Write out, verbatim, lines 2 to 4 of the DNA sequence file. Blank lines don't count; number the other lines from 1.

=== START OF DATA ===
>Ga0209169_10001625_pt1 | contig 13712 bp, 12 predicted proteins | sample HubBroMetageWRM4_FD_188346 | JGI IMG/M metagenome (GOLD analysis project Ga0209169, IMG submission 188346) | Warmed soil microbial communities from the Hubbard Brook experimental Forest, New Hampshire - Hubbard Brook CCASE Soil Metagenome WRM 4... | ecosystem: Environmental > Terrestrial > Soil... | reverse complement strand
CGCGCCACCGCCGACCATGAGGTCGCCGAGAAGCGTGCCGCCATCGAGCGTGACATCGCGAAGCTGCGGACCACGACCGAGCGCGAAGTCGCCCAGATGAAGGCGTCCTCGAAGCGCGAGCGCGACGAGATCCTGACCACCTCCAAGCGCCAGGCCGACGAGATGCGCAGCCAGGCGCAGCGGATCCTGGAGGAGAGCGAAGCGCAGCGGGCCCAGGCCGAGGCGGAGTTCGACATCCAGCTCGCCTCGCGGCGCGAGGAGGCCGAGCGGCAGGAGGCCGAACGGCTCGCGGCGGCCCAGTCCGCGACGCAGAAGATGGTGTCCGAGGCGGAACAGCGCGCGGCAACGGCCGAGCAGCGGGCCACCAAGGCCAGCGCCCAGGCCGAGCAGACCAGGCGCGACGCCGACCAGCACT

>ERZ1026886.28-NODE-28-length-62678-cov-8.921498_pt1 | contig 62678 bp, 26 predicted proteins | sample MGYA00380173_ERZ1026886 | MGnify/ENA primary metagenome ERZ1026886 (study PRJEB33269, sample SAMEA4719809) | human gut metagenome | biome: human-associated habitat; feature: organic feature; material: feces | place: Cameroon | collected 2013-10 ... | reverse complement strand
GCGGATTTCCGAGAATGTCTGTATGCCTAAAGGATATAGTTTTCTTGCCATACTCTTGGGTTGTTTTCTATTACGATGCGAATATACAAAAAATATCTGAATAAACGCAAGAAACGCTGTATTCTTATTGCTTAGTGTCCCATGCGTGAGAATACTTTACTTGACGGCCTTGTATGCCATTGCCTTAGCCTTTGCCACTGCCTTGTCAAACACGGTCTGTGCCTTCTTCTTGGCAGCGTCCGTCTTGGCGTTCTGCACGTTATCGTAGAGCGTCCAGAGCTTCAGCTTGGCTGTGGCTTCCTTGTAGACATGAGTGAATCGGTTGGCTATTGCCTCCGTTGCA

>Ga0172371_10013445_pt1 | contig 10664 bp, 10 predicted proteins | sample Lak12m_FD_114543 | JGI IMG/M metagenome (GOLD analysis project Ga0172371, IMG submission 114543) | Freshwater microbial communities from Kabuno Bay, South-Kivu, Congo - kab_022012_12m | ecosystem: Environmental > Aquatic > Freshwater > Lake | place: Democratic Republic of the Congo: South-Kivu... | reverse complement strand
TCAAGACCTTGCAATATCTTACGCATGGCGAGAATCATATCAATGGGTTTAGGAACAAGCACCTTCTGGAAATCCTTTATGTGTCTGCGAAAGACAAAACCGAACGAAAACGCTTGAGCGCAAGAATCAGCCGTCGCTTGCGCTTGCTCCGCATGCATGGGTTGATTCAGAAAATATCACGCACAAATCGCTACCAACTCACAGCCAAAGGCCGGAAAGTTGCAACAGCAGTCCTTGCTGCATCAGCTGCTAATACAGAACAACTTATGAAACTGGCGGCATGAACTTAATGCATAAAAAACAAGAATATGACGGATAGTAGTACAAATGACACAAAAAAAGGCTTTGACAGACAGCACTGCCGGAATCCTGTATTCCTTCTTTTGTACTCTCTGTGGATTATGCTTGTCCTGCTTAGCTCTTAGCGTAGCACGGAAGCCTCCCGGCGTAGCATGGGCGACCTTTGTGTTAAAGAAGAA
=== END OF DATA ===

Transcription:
CGCGCCACCGCCGACCATGAGGTCGCCGAGAAGCGTGCCGCCATCGAGCGTGACATCGCGAAGCTGCGGACCACGACCGAGCGCGAAGTCGCCCAGATGAAGGCGTCCTCGAAGCGCGAGCGCGACGAGATCCTGACCACCTCCAAGCGCCAGGCCGACGAGATGCGCAGCCAGGCGCAGCGGATCCTGGAGGAGAGCGAAGCGCAGCGGGCCCAGGCCGAGGCGGAGTTCGACATCCAGCTCGCCTCGCGGCGCGAGGAGGCCGAGCGGCAGGAGGCCGAACGGCTCGCGGCGGCCCAGTCCGCGACGCAGAAGATGGTGTCCGAGGCGGAACAGCGCGCGGCAACGGCCGAGCAGCGGGCCACCAAGGCCAGCGCCCAGGCCGAGCAGACCAGGCGCGACGCCGACCAGCACT

>ERZ1026886.28-NODE-28-length-62678-cov-8.921498_pt1 | contig 62678 bp, 26 predicted proteins | sample MGYA00380173_ERZ1026886 | MGnify/ENA primary metagenome ERZ1026886 (study PRJEB33269, sample SAMEA4719809) | human gut metagenome | biome: human-associated habitat; feature: organic feature; material: feces | place: Cameroon | collected 2013-10 ... | reverse complement strand
GCGGATTTCCGAGAATGTCTGTATGCCTAAAGGATATAGTTTTCTTGCCATACTCTTGGGTTGTTTTCTATTACGATGCGAATATACAAAAAATATCTGAATAAACGCAAGAAACGCTGTATTCTTATTGCTTAGTGTCCCATGCGTGAGAATACTTTACTTGACGGCCTTGTATGCCATTGCCTTAGCCTTTGCCACTGCCTTGTCAAACACGGTCTGTGCCTTCTTCTTGGCAGCGTCCGTCTTGGCGTTCTGCACGTTATCGTAGAGCGTCCAGAGCTTCAGCTTGGCTGTGGCTTCCTTGTAGACATGAGTGAATCGGTTGGCTATTGCCTCCGTTGCA